Best books of | Books | The GuardianOf the many books that have engaged me this year, three stand out: James shows in a brutally honest memoir how someone can be saved, and The Year of the Runaways by Sunjeev Sahota Picador depicts a life that many of us choose to ignore. Sarah Akhtar, Stoke-on-Trent. The writing conveys both his sympathy for the plight of the men who had endured the war and its longer term consequences, and the book marks the period in his life when he moved from being a good artist to a great one. Chris Allen, Buckingham. A chance encounter with Stewart on Radio 4 led me to one of the most unexpected and enjoyable reads of The book fizzes with erudition and is delightfully leavened by the companionship of his aged and doughty father, who infuriates and is deeply loved in equal measure. Kate Anderson, Sheffield.
Best books of 2016
This being an Ali Smith novel, it also found solace in the consolations of friendship and art, spinning a typically lightfooted meditation on mortality, mutability and how to keep your head in troubled times around the tale of an uncertain young woman and her elderly childhood friend. But times were good for fiction: this was a rich 12 months, with plenty of big names and big ideas — though not always wrapped up in the same package. The sprawling Here I Am Hamish Hamilton ranges over such weighty subjects as America, Israel, marriage and masculinity, with diversions into obscene uses for a doorknob. And in the third year of eligibility, a US author won the Man Booker prize for the first time. This cerebral rollercoaster ride of a novel was praised to the skies in the US but brought to British attention by a Booker list that was full of surprises, and also gave a welcome push to small publishers. Some bold experimenters returned this year.
Olive is an extraordinary creation — stubborn, rude, insensitive, irascible but also principled, well-meaning, full of thwarted love. Frances McDormand is wonderful in the role in the TV version which, for once, is just as good as the novel. At its heart is a father-and-daughter relationship that feels uncannily real and wonderfully touching. She is always very readable without succumbing to what seems to be established as a despicable ideal in nonfiction publishing: to write about complex subjects in a jaunty tone. I heard Margo Jefferson speak at the Bristol festival of ideas and loved her blend of wit, intellect and feeling. Not only could I not stop reading it, it changed the way I looked at everything around me once I was finished. She takes on so many characters, so much history, and such a vast sweep of time without a single unnecessary word.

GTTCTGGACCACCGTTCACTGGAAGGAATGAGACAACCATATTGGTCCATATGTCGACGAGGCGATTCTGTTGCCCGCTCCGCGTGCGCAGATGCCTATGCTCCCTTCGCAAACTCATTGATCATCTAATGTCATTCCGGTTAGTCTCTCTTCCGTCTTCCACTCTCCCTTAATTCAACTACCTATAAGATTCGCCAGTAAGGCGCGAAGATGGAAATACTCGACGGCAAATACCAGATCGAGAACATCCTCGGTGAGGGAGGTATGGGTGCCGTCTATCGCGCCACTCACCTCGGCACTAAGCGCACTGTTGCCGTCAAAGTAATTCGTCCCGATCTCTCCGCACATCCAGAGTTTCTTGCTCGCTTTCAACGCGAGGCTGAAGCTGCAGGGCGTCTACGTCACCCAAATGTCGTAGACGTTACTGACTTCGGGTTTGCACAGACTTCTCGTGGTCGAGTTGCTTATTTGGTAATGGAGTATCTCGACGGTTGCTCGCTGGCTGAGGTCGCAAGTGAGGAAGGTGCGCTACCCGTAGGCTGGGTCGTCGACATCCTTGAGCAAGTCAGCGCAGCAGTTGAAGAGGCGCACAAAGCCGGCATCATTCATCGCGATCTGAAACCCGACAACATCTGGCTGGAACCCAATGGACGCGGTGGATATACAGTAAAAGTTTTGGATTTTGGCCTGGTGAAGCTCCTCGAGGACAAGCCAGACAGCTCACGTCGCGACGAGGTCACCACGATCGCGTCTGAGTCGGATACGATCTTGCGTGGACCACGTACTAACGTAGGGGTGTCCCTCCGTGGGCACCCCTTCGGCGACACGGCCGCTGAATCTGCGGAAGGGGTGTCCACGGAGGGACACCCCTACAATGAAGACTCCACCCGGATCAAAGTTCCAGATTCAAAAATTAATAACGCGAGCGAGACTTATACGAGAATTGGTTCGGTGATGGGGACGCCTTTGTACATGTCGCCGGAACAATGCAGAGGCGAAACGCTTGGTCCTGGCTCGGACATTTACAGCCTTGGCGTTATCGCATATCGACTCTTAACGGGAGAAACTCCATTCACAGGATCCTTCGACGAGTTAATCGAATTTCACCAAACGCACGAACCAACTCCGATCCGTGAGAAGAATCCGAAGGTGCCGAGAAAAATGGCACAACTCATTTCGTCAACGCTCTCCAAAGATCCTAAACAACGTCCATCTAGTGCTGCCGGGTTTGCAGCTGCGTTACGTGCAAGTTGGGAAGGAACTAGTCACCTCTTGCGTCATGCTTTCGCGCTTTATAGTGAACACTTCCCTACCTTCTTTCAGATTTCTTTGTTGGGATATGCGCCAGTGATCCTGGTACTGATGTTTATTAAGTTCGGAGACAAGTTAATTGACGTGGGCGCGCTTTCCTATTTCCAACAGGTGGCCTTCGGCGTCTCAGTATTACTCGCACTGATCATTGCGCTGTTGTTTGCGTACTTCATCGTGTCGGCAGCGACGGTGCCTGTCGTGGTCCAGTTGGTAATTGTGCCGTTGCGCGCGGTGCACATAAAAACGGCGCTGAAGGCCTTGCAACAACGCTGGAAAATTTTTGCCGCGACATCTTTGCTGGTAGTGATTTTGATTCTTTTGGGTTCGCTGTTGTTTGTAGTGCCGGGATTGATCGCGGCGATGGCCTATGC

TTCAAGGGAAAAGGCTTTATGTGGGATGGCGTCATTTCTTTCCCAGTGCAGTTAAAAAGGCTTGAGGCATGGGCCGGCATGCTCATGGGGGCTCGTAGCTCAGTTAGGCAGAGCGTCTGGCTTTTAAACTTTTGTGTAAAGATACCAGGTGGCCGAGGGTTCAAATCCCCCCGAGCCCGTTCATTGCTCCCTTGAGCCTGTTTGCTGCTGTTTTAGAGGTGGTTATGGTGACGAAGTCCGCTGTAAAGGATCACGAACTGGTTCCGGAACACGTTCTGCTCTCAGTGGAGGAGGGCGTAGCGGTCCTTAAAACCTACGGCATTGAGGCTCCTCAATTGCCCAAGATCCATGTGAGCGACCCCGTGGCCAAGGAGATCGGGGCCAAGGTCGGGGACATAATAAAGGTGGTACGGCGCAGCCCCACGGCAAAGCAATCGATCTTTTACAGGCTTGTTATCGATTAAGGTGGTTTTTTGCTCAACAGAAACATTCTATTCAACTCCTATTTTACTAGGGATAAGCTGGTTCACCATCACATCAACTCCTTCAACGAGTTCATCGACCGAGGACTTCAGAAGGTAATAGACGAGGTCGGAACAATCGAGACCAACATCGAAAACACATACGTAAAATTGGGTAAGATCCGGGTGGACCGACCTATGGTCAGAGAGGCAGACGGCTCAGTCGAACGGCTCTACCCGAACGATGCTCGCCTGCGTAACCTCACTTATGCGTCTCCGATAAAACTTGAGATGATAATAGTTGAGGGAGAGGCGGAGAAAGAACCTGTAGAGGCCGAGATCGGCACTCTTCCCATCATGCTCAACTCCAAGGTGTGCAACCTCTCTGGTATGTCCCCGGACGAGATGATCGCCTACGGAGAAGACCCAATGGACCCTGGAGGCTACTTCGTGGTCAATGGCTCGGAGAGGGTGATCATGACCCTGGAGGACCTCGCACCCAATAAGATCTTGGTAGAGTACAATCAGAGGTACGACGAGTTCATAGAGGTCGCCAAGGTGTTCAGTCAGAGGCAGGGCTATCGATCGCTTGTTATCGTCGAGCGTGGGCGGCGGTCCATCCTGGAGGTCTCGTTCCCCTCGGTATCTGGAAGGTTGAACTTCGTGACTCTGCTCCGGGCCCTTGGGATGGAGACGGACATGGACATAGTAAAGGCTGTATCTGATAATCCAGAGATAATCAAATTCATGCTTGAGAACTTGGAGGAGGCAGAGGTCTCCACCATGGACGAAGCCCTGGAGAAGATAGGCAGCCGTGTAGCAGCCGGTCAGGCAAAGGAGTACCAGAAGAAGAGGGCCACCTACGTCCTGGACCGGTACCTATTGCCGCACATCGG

O nce again, a year has gone by in which I realise I have one of the best jobs in the world. The only pain in it is having to restrict my choice to one book a week. First: The Buried Giant by Kazuo Ishiguro Faber , a strange, shifting tale, superficially utterly unlike any other Ishiguro, set in post-Arthurian England, in which an aged couple travel to see their son in a distant village. Bizarre and haunting. So what? Schoolchildren there read Balzac in French for pleasure.
This nearly faultless novel also reflects on the competing truthfulness of Balzac versus Dickens. Solar Bones Tramp by Mike McCormack is the monologue of an ordinary man which — skilfully, gradually, tenderly — discredits the meaning of ordinariness. A novel without a single full stop, it is easily the most all-consuming and splendid sentence I have ever read. Mia Gallagher is another Irish writer who deserves greater attention from overseas. Her second novel is as rich in texture as it is vast in reach.